“My mother took me to a public library when I was about 5 years old to play with stationary and construct robots from milk bottles and toilet rolls.”

Wian must’ve really enjoyed it, because soon after he was attending art classes at a small studio in Cape Town for about 10 years. This is where he first realised that he wanted to do something creative with his life and that he could use his hands to make something beautiful.

Throughout high school, he concurrently attended two formal art schools after which he graduated with 100% and was awarded top art student in South Africa for 2007.

After high school he was heart set on studying architecture at the University of Cape Town, but In a moment of uncertainty changed to business management with economics and politics at Stellenbosch University. This was a necessary step and he is said to be thankful for it now.

Luckily however, that chapter also came to a close in 2012 when he moved to Scotland to study a Masters of Science degree in Design and Digital Media at the College of Art at the University of Edinburgh. A long way away from massaging pottery clay into the carpets of a public library, this is more or less when he started sharpening his focus on classical and contemporary art. He had easy access to the National Galleries in Scotland and even the big museums down in London. He’s also been to over 50 countries and art galleries have always been on the top of his list.


After graduating Wian moved back to South Africa and started working as a general creative wiz kid for FireID and later on became the creative lead for SnapScan. In 2017 he started working for his family business, In2ex. In2ex is a UK and South Africa based private investments corporation, focusing on wealth management, property, infrastructure and telecommunications.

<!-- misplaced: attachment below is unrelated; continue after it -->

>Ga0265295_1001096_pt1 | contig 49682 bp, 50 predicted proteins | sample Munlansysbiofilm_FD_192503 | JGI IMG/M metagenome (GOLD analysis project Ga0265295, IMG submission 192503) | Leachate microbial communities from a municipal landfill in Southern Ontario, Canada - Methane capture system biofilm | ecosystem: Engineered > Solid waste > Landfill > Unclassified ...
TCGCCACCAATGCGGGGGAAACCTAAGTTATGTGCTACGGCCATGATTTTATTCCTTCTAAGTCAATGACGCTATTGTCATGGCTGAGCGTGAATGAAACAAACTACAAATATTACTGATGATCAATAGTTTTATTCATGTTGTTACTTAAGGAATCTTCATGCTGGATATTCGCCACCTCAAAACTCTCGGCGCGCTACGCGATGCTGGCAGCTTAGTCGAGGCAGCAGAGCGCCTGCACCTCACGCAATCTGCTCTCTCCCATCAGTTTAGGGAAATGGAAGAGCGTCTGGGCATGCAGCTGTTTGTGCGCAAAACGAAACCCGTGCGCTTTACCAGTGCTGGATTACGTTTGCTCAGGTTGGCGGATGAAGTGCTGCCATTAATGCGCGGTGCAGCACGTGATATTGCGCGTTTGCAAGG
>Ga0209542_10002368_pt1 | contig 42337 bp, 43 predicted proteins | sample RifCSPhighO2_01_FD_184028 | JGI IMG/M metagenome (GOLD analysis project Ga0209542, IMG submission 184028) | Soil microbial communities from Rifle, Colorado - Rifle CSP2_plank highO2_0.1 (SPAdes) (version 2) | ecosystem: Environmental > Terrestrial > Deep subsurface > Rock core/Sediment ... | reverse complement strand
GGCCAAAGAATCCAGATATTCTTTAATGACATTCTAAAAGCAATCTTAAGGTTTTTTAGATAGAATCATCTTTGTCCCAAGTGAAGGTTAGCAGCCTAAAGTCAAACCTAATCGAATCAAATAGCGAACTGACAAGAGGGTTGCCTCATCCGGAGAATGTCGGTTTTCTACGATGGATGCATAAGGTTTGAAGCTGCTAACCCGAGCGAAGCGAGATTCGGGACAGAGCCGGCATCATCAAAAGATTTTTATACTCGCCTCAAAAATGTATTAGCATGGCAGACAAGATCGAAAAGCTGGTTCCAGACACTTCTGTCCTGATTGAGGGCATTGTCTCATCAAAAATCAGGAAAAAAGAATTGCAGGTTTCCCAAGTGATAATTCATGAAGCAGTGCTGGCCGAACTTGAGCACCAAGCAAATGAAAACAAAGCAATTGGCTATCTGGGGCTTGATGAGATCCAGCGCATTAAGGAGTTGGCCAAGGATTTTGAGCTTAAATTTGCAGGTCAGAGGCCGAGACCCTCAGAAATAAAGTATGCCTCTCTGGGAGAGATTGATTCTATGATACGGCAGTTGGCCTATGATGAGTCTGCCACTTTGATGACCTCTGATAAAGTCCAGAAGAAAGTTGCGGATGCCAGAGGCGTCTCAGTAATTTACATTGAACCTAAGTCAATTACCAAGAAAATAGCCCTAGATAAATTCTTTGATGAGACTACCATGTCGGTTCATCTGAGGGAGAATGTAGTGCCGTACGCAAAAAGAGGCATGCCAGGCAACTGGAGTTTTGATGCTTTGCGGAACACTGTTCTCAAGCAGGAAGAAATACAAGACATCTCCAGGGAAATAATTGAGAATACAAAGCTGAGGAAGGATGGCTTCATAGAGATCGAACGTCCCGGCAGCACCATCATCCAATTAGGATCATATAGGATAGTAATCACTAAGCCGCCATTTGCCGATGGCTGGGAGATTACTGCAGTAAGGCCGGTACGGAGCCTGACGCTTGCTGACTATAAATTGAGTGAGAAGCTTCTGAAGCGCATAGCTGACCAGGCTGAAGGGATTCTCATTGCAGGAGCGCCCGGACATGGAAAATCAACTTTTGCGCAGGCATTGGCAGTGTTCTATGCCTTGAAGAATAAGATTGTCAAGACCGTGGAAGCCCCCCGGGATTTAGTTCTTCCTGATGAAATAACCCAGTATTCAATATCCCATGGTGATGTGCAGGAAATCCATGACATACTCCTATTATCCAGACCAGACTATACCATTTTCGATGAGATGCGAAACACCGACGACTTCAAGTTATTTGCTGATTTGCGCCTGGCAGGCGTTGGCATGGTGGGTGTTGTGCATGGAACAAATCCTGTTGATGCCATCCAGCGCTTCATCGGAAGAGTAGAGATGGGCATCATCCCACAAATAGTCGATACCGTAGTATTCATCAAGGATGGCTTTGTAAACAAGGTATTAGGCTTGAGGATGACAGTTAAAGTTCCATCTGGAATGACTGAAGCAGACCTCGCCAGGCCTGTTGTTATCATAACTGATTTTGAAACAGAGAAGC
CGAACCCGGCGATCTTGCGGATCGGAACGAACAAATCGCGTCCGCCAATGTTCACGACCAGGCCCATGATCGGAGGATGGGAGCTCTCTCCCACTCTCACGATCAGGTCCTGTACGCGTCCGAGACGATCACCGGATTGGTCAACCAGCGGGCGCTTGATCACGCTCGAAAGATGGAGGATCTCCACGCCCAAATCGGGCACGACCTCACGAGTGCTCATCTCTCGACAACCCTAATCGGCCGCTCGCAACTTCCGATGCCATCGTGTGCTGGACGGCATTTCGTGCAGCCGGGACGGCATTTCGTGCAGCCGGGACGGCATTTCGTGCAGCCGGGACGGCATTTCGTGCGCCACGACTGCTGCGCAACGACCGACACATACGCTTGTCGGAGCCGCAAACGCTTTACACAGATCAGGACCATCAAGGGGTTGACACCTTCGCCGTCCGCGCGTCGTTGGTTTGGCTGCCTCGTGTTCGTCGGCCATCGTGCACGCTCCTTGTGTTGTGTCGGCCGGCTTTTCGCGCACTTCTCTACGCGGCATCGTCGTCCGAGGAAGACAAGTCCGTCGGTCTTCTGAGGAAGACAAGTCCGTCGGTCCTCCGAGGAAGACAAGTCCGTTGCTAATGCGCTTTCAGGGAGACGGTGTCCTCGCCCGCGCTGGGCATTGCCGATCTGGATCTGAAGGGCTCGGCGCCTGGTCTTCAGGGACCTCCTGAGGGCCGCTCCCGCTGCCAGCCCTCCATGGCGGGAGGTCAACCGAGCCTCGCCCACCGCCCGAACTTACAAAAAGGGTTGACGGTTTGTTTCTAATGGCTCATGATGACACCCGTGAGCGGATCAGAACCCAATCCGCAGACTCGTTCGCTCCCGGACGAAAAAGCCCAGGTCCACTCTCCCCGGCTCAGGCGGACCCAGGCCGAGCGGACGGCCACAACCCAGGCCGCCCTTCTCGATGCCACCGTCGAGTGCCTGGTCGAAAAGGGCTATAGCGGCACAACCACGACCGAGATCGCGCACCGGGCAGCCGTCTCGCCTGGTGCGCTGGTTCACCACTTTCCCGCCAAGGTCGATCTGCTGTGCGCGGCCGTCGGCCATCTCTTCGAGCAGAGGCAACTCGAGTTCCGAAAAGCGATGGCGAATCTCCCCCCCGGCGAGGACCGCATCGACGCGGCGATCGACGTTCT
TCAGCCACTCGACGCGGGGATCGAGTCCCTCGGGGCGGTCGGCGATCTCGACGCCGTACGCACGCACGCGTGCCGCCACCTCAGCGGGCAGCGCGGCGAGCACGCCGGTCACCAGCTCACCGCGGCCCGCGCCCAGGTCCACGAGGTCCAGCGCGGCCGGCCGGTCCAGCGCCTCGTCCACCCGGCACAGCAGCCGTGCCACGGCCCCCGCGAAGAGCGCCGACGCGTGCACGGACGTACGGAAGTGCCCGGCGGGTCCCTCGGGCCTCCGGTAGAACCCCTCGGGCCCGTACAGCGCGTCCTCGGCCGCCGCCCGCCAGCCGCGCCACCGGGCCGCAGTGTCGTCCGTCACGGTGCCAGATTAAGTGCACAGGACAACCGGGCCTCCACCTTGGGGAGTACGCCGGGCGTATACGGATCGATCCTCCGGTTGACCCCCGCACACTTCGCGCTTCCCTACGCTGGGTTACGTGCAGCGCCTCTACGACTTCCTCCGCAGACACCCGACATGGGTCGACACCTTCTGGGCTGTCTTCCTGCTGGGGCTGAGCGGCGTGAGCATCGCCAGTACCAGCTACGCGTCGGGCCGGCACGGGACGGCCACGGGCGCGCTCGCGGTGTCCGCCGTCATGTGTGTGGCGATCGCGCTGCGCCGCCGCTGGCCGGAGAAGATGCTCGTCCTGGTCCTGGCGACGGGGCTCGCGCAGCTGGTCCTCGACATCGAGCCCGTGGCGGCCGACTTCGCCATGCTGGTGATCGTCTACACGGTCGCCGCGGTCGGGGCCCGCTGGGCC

As boring as that sounds, that is exactly why he’s entered the art market. "Never turn your passion into your career” his father used to say – and that’s exactly what he’s doing. He also runs a bespoke design & marketing studio called Design Factory.


Wian’s outlook is pretty conservative and anti-establishment when it comes to art. He believes art should be practical, sensible, emotional or fun – the rest is rubbish. Generally his theory is this:

If art requires to be in a gallery to be art, then it’s not art.

He’s a staunch follower of Stuckism: a movement that rose to prominence in the late 90’s. It stresses the value of painting as a medium, its use for communication, and the expression of emotion and experience – as opposed to what Stuckists see as the superficial novelty, nihilism and irony of conceptual art and postmodernism.


Opposed to his philosophy, Wian draws his inspiration from rather unconventional faculties: the unpracticality and harshness of USSR brutalism; the ultra-rationality behind the Swiss Helvetica movement; the application and technique of Fauvism; and the works of a few big names like Rembrandt, especially towards the end of his life, and a young Picasso (blue and rose periods). In almost everything Wian does you’ll also be able to find hints of iconography from the high renaissance.

21st century artists Wian really enjoys are French painter, Anne-Sophie Tschiegg, Canadian painter Elly Smallwood and South African painter and sculptor, Lionel Smit.